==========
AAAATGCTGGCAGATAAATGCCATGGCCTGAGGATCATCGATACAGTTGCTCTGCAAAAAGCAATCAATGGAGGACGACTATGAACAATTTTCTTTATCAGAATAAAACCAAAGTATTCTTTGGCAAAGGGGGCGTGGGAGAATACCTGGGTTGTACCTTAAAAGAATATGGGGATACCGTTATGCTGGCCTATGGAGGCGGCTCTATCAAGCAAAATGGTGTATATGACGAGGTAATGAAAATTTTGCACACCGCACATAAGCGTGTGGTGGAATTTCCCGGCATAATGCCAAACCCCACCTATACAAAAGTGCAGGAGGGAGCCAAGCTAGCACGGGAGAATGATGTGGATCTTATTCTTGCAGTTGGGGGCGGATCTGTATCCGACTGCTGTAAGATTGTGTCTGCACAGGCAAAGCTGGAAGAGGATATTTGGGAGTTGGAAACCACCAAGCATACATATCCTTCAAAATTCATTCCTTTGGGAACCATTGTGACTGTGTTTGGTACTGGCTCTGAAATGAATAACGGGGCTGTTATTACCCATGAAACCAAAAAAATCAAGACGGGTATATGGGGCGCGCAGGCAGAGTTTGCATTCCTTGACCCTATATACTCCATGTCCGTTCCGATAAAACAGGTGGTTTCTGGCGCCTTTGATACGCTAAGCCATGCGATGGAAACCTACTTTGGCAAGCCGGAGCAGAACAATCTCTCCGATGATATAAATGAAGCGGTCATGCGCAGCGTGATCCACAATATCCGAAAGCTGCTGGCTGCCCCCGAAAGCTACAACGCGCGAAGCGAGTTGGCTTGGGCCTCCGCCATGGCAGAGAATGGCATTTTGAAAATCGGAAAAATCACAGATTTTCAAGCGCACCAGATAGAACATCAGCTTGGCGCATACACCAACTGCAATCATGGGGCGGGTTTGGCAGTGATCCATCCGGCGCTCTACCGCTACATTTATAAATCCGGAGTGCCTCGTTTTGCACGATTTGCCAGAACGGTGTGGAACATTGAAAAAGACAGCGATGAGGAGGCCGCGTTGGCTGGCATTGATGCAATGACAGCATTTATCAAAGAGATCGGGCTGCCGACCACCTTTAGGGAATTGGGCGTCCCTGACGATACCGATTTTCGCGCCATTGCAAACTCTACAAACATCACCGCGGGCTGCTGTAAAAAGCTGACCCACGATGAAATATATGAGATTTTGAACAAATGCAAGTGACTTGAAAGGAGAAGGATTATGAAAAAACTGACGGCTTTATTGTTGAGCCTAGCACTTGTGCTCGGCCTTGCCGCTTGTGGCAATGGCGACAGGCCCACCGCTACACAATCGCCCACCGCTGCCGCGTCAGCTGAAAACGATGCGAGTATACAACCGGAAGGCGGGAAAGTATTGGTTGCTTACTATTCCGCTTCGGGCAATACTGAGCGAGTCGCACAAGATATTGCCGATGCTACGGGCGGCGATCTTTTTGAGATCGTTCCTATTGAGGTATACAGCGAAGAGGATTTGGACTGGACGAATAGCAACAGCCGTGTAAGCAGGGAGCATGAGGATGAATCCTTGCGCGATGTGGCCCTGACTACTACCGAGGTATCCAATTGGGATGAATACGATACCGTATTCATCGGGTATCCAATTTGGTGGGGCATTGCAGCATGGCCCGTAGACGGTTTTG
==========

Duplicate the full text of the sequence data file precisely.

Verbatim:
AAAATGCTGGCAGATAAATGCCATGGCCTGAGGATCATCGATACAGTTGCTCTGCAAAAAGCAATCAATGGAGGACGACTATGAACAATTTTCTTTATCAGAATAAAACCAAAGTATTCTTTGGCAAAGGGGGCGTGGGAGAATACCTGGGTTGTACCTTAAAAGAATATGGGGATACCGTTATGCTGGCCTATGGAGGCGGCTCTATCAAGCAAAATGGTGTATATGACGAGGTAATGAAAATTTTGCACACCGCACATAAGCGTGTGGTGGAATTTCCCGGCATAATGCCAAACCCCACCTATACAAAAGTGCAGGAGGGAGCCAAGCTAGCACGGGAGAATGATGTGGATCTTATTCTTGCAGTTGGGGGCGGATCTGTATCCGACTGCTGTAAGATTGTGTCTGCACAGGCAAAGCTGGAAGAGGATATTTGGGAGTTGGAAACCACCAAGCATACATATCCTTCAAAATTCATTCCTTTGGGAACCATTGTGACTGTGTTTGGTACTGGCTCTGAAATGAATAACGGGGCTGTTATTACCCATGAAACCAAAAAAATCAAGACGGGTATATGGGGCGCGCAGGCAGAGTTTGCATTCCTTGACCCTATATACTCCATGTCCGTTCCGATAAAACAGGTGGTTTCTGGCGCCTTTGATACGCTAAGCCATGCGATGGAAACCTACTTTGGCAAGCCGGAGCAGAACAATCTCTCCGATGATATAAATGAAGCGGTCATGCGCAGCGTGATCCACAATATCCGAAAGCTGCTGGCTGCCCCCGAAAGCTACAACGCGCGAAGCGAGTTGGCTTGGGCCTCCGCCATGGCAGAGAATGGCATTTTGAAAATCGGAAAAATCACAGATTTTCAAGCGCACCAGATAGAACATCAGCTTGGCGCATACACCAACTGCAATCATGGGGCGGGTTTGGCAGTGATCCATCCGGCGCTCTACCGCTACATTTATAAATCCGGAGTGCCTCGTTTTGCACGATTTGCCAGAACGGTGTGGAACATTGAAAAAGACAGCGATGAGGAGGCCGCGTTGGCTGGCATTGATGCAATGACAGCATTTATCAAAGAGATCGGGCTGCCGACCACCTTTAGGGAATTGGGCGTCCCTGACGATACCGATTTTCGCGCCATTGCAAACTCTACAAACATCACCGCGGGCTGCTGTAAAAAGCTGACCCACGATGAAATATATGAGATTTTGAACAAATGCAAGTGACTTGAAAGGAGAAGGATTATGAAAAAACTGACGGCTTTATTGTTGAGCCTAGCACTTGTGCTCGGCCTTGCCGCTTGTGGCAATGGCGACAGGCCCACCGCTACACAATCGCCCACCGCTGCCGCGTCAGCTGAAAACGATGCGAGTATACAACCGGAAGGCGGGAAAGTATTGGTTGCTTACTATTCCGCTTCGGGCAATACTGAGCGAGTCGCACAAGATATTGCCGATGCTACGGGCGGCGATCTTTTTGAGATCGTTCCTATTGAGGTATACAGCGAAGAGGATTTGGACTGGACGAATAGCAACAGCCGTGTAAGCAGGGAGCATGAGGATGAATCCTTGCGCGATGTGGCCCTGACTACTACCGAGGTATCCAATTGGGATGAATACGATACCGTATTCATCGGGTATCCAATTTGGTGGGGCATTGCAGCATGGCCCGTAGACGGTTTTG